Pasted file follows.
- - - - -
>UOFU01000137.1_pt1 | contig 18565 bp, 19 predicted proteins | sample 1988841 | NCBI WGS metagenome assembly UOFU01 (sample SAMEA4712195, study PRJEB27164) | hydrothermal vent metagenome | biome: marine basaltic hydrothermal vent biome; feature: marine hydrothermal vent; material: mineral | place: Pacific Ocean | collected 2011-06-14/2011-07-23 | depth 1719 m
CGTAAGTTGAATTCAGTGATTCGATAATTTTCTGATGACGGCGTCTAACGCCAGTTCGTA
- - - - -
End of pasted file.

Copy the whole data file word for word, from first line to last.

>UOFU01000137.1_pt1 | contig 18565 bp, 19 predicted proteins | sample 1988841 | NCBI WGS metagenome assembly UOFU01 (sample SAMEA4712195, study PRJEB27164) | hydrothermal vent metagenome | biome: marine basaltic hydrothermal vent biome; feature: marine hydrothermal vent; material: mineral | place: Pacific Ocean | collected 2011-06-14/2011-07-23 | depth 1719 m
CGTAAGTTGAATTCAGTGATTCGATAATTTTCTGATGACGGCGTCTAACGCCAGTTCGTA